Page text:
Old time fun on Central City streets
By Randy Beaudette
This article is dedicated in memory of Mr. Roy Blake, a good man, a fine angler, a friend, and a fellow gearhead. We’ll miss you bro.
The sound of roaring engines of the past echoed through the hills above Central City, shattering the late summer silence. It’s time for much anticipated Fifth Annual Hot Rod Hill Climb.
The free, three-day event held last weekend was hosted by Nick’s Hot Rod Garage of Englewood. The get together drew over 200 hill climbing hot rods, custom cars and trucks, their drivers, mechanics, and scores of fans from all over the U.S. and Canada. Vendors lined Main Street selling hot rod memorabilia, T-shirts, hats and even a parts booth where an eclectic collection of used and new parts were for sale. Pit passes were available for $10 so fans could mingle with the drivers and get a close-up look at the cars. Additional sponsors included The Reserve Hotel and Casino, KOA Campground, Chrome Insurance, Colorado Springs Rod and Custom, Hop Up Magazine, and many others.
Friday’s activities kicked off with a Reliability Run that started at the Woolly Mammoth parking lot at Hwy 40 and I-70 which featured 100 miles of “Awesome scenery in the Rocky Mountains” that ended in Central City. Hot rods arrived and checked in the entire day with some doing low-speed test runs up the Spring Street hill to the KOA Campground where the Colorado Springs Rod and Custom Team performed tech inspections. Old friends met and caught up and new friendships were made
Rockabilly, 50’s tunes, and Honky Tonk music enhanced the festivities at the Main Street Stage with bands such as Coop & Chicken Pluckers, The Derailers, High Gear Daddies, Adam Lopez and his Rhythm Review, along with Ethyl and the Regulars.
Fords and Mercury’s from 1927 to 1947 dominated the registration list, with General Motors Chevys, Pontiacs, and Oldsmobile’s up to 1959 coming in second in numbers, while Chrysler products rounded out the field. There were some very rare and seldom seen cars there as well. Two Hudson Hornets, a 1951 and 1953 both with inline 6 cylinder engines and the “Twin H-Power” dual, single-barrel carburetors. The rarest car was a 1913 Symplex Speedster owned by Scott Hall from Wichita, Kansas. This monster boasted a 4 cylinder 640 cubic inch Symplex engine with exposed lifters. It has a 6.5 inch bore by a 7.0 inch stroke and incorporated a chain and sprocket drive to the wheels. Most of the parts are custom machined or salvaged from old fire engines that were manufactured around the turn of the century.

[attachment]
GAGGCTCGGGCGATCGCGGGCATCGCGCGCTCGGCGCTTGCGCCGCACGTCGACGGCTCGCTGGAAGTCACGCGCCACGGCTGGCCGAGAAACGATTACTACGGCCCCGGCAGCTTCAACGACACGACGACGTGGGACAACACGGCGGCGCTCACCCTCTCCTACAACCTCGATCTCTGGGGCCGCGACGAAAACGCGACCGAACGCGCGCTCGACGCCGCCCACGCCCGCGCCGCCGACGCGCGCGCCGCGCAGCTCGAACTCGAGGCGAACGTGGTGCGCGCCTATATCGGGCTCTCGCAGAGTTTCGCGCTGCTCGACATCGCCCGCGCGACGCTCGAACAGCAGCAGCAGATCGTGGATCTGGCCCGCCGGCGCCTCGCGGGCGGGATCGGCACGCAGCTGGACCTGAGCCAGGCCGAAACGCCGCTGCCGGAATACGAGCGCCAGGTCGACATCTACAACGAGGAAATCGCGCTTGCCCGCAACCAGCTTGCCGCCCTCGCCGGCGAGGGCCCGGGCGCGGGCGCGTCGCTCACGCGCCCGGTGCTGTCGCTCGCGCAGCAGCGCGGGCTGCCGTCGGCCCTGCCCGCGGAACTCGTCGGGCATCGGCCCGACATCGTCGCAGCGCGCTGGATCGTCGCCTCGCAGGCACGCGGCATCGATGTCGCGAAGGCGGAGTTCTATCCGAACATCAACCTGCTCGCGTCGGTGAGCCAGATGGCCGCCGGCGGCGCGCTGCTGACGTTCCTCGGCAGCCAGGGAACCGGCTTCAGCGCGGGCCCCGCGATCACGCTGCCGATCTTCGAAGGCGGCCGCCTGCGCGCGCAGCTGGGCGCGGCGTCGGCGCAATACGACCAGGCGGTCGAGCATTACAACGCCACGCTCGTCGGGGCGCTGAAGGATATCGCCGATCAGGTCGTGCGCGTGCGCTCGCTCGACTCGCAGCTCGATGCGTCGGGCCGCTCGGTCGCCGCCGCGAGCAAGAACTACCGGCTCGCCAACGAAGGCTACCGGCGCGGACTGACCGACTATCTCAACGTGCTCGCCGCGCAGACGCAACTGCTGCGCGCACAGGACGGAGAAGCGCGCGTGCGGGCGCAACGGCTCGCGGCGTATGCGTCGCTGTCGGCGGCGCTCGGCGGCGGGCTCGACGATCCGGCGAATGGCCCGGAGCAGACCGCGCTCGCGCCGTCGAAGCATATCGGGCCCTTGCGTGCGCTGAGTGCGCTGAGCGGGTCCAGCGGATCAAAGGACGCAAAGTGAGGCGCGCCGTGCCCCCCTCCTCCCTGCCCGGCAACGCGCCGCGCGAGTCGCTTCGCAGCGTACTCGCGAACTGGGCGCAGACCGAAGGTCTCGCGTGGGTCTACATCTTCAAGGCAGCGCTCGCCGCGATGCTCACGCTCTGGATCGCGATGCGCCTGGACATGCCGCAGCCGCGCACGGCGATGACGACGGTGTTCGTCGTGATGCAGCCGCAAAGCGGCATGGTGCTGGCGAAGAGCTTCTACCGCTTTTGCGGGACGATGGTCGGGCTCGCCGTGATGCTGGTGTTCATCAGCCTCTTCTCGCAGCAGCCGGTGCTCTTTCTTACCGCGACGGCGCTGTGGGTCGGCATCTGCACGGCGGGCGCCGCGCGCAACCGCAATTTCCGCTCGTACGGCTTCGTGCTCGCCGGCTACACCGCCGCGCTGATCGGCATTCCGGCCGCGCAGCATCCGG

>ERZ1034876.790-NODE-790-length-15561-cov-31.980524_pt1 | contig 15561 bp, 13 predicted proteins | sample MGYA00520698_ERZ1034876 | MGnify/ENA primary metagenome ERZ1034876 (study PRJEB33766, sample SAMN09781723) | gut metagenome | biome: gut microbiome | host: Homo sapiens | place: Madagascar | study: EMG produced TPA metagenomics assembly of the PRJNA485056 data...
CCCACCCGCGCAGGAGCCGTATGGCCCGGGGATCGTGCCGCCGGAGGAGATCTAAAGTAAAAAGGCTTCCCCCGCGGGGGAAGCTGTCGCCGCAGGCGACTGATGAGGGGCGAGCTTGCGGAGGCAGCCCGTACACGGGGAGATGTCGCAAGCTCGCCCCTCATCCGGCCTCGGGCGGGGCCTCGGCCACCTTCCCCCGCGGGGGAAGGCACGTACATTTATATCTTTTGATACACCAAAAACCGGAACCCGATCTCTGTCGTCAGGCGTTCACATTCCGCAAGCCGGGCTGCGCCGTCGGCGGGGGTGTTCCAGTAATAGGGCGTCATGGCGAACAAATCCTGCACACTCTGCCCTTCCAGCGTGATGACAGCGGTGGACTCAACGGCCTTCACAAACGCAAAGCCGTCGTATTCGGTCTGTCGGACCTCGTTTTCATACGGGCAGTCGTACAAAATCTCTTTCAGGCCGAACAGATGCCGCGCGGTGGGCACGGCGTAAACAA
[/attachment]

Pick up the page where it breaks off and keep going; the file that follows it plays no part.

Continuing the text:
A large variety of food and beer was available at the Dostal Ally Food Court, from carnival food to elk brats to fajitas. All was available for every pallet and taste. Then you could wash down those fine eats with a fine selection of craft beer available from the Dostal Alley Microbrewery.
Everyone had a story about their hot rod or their journey to the Little Kingdom of Gilpin. For instance, the Secoras from Omaha, Nebraska. Tom Sr. and Tom Jr. traveled 550 plus miles from Omaha in their 1932 Ford Roadster with an almost original Ford Flathead engine. Prior to departing Nebraska, Tom Sr. anticipated hot weather on the journey, so he fabricated a simple version of air conditioning. Made out of rolled galvanized sheet metal, the invention would scoop the passing air and divert it into the car. As explained by Tom Sr. “Because the ’32 windshield doesn’t open, I had to come up with something so Tommy and I didn’t fry coming across Nebraska.” Another issue on the trip was gas. Not that kind of gas. The Toms didn’t load up on beans before they left, but the kind you put in your tank. Nebraska is proud of their corn heritage so they put ethanol (corn alcohol) in just about all their gas. “These old engines are ‘teetotalers’ in that they don’t like alcohol of any kind in their gas.” Tom Sr. continues, “We’re sure glad that the real stuff is sold here in Colorado.” Tom Jr. added, “At a top speed of 50-60 miles per hour, the trip to Central City was long, but well worth it. Dad and I had some great father and son time, plus we met a lot of folks that all had questions and comments about our car.”